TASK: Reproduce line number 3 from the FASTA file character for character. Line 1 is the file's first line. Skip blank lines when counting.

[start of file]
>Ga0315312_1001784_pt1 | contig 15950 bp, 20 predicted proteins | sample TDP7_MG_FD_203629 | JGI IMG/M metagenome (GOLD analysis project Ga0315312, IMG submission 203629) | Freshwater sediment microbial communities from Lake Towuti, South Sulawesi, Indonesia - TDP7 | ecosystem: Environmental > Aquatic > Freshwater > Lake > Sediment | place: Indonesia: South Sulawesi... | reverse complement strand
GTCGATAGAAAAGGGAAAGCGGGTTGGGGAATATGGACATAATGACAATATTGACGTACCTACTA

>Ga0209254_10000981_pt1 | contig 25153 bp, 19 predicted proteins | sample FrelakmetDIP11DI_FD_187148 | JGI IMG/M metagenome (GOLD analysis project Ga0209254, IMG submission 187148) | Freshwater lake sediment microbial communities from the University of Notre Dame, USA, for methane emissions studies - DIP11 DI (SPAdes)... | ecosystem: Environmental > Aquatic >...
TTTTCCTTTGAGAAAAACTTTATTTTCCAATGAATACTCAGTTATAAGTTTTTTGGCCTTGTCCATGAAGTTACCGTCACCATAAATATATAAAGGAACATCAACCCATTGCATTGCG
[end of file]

>Ga0209254_10000981_pt1 | contig 25153 bp, 19 predicted proteins | sample FrelakmetDIP11DI_FD_187148 | JGI IMG/M metagenome (GOLD analysis project Ga0209254, IMG submission 187148) | Freshwater lake sediment microbial communities from the University of Notre Dame, USA, for methane emissions studies - DIP11 DI (SPAdes)... | ecosystem: Environmental > Aquatic >...